This seems like a lot of fun, but I could never do this, because they would all be pregnant and I would have a lot of child support to pay.
neat film, enjoyable crew. Sharpen your damn knife!!
really enjoyed your experience, thanks so much for sharing it with everyone. When i bought my sailboat i got my 3 daughters to watch this. they loved it as well. Thanks again.
Adventure starts when sh*t goes wrong and sh*t went wrong when you chose that boat! Ha ha wow.
What an adventure! I think this was simply amazing. A great tale of some great kids getting of their backsides and going on a very cool adventure. On top of that ... some bloody good sailing.
I enjoyed it a lot. Thanks for sharing.
This is a cool documentary. It's not some crazy award winning doc, just cool. Which is what I think he was going for.
hahaha "the narrator 'moxie' was the sole male of the crew" are you sure about that? i'm sorry to tell you this, but no dude calls himself "moxie"
They really should have chosen a different narrator.
Don't see how anyone can say anything negative about this trip and film, really good.
I commend you on living mostly luck though. I suppose taking a derelict boat without redundancy is fine if its your thing. I agree with a little of your philosophy at the beginning of the video, but was disenchanted by your lack of consideration or respect for the sea as far as safety it stands to encourage others to one day be rescued by the coast guard or worst. Sailing is certainly for some of us the ultimate expression of freedom thru lifestyle, but please do remember that the capitalism you so despise provided the manufacturing of your hull, the salvaged scrap, and many other things. I grew up playing in the Everglades, sailing all around Florida, and fishing everywhere but I know the engine that produced even the scraps that came to me. I learned to make use of a system to get me the things and proper equipment to live that lifestyle correctly please do the same your experience can be so much more.
Narration was SUPER weak. Still entertaining, but wow, missed opportunity with the amateurish dialogue.
Awesome! What a wonderful adventure. I was fortunate to grow up with parents who always had sailboats. Loved the history you provided. Mahalo for providing a window into alternative lifestyles!!
Spent about three years sailing from Australia back to North America, and three more on the East U.S. coast, Bahamas, and Honduras, and this film brought back some great memories.
Best of luck to you Pestilence, where ever you may roam.
Thanks for making this!! I'm ready to FTW
Great story, it's a shame they didn't film the mounting of the mast. I'm building a catamaran myself and can appreciate the dificulties these people had to overcome. -And I didn't like the way they tortured that fish to death.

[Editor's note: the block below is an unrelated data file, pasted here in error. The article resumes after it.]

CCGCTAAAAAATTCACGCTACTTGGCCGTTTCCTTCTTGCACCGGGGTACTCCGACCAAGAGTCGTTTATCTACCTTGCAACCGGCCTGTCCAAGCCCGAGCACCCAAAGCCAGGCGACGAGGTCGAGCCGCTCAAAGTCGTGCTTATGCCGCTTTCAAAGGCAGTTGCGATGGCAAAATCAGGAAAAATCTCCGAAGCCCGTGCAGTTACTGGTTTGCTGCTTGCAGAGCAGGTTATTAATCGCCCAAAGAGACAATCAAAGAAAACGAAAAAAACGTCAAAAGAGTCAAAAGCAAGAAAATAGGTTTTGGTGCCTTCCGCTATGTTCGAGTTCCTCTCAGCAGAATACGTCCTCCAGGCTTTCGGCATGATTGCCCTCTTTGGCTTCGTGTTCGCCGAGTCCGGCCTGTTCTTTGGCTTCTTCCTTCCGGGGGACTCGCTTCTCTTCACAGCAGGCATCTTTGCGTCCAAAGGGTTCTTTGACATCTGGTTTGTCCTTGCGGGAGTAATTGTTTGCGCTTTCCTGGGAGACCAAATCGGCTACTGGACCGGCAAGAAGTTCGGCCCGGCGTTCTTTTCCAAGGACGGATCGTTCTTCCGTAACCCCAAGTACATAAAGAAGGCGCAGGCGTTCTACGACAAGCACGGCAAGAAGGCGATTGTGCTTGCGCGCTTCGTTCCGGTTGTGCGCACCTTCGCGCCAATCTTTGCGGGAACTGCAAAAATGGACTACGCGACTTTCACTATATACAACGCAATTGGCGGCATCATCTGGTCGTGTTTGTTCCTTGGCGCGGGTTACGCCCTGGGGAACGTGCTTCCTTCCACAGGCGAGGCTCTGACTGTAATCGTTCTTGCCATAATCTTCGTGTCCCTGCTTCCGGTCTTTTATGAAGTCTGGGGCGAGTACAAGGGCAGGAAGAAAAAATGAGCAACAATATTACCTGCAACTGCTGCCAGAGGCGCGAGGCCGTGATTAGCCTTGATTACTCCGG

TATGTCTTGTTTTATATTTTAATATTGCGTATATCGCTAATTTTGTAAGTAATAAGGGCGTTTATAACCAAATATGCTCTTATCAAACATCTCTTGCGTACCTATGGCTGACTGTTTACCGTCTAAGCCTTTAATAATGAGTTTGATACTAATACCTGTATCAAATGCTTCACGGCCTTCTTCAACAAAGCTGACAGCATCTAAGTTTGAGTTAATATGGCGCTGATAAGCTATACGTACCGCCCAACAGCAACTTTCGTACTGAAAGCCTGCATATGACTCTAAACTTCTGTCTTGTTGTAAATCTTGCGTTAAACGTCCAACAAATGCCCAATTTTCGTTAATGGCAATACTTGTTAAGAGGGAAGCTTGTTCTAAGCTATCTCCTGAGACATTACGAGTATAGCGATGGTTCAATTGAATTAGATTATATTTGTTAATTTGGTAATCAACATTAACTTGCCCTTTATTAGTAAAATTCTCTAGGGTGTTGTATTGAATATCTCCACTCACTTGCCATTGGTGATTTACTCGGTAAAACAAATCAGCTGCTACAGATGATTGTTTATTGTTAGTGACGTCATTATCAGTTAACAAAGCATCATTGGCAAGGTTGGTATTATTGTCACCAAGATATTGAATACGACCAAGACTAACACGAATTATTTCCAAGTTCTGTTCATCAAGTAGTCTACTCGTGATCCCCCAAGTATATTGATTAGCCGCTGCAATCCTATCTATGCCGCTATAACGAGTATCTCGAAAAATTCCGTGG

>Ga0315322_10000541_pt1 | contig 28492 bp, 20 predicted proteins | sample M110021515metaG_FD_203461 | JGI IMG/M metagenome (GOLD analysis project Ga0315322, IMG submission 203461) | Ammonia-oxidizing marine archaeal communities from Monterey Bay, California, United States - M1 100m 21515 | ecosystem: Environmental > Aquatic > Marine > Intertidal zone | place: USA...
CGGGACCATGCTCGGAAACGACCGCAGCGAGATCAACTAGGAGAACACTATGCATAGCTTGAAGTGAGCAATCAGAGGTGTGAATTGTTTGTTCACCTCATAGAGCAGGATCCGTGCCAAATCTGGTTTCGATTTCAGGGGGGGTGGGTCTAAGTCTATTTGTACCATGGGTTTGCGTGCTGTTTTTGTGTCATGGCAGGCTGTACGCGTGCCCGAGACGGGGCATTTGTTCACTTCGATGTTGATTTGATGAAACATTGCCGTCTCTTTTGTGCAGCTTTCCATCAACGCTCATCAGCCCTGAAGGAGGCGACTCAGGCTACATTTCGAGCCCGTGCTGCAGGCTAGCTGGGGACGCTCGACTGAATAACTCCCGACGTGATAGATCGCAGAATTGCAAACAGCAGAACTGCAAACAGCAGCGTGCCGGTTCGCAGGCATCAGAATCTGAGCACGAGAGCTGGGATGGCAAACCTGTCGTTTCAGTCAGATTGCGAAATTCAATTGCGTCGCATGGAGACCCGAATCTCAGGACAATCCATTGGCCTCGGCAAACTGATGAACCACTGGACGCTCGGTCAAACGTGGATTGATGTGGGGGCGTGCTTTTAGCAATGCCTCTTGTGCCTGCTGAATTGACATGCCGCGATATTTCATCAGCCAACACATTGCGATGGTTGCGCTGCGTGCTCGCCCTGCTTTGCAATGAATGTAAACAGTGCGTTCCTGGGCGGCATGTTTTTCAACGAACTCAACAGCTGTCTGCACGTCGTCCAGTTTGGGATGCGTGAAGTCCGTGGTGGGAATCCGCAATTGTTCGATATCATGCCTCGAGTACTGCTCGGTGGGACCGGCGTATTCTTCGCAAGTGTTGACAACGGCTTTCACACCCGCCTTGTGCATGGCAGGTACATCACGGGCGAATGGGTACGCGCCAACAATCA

Can someone tell me the name of the song played at 1:08:00?
it was ok. but the trip seem to lack direction purpose. just seemed to be a trip for the heak of it. the strengths were they seemed to get along. but that boat was way to small for that trip. however the crew was formidable. i like too see this crew in a 50 ft by 25 sailing to north pole south pole. i think this boat isno good for them.
Fantastic documentary! Makes me want to find a boat as well get get out on the water!
great, straightforward, entertaining, real: thank you for sharing your beautiful experience !
If I would not have issues with being constantly sea sick when being on a sailing boat, I would be inspired.
I liked this documentary a lot. I thought the girls were pretty attractive and capable with their sailing skills. I would have switched it off if they had been swimsuit models that were prancing around doing close up T&A shots and goofing off. These girls were tough without having fullback tattoo jobs and shouting obscenities every other word. They impressed me when it came to switching sails during foul weather. I noticed they did not panic when the waterspouts showed up. They got a book and read up on them quickly. I am looking forward to a part 2 and 3.
Meh ... I don't know about this one. On the one hand, you gotta hand to a guy - whom even the most gracious of individuals could only describe as homely - for convincing three girls to go sailing about the ocean with him. Of course on the other hand, I am left with some very serious doubts about the ... er, ahem ... "quality" of the three girls in question.
All in all, this documentary leaves me rather disenchanted with my life-long dream of sailing around the world. And that makes me sad.
I really enjoyed this. The crew of 3 females and 1 male are as entertaining as could bem and their adventures were really fun to watch. I could never do anything like this. My hat ia off to all of them for the sailing and the video.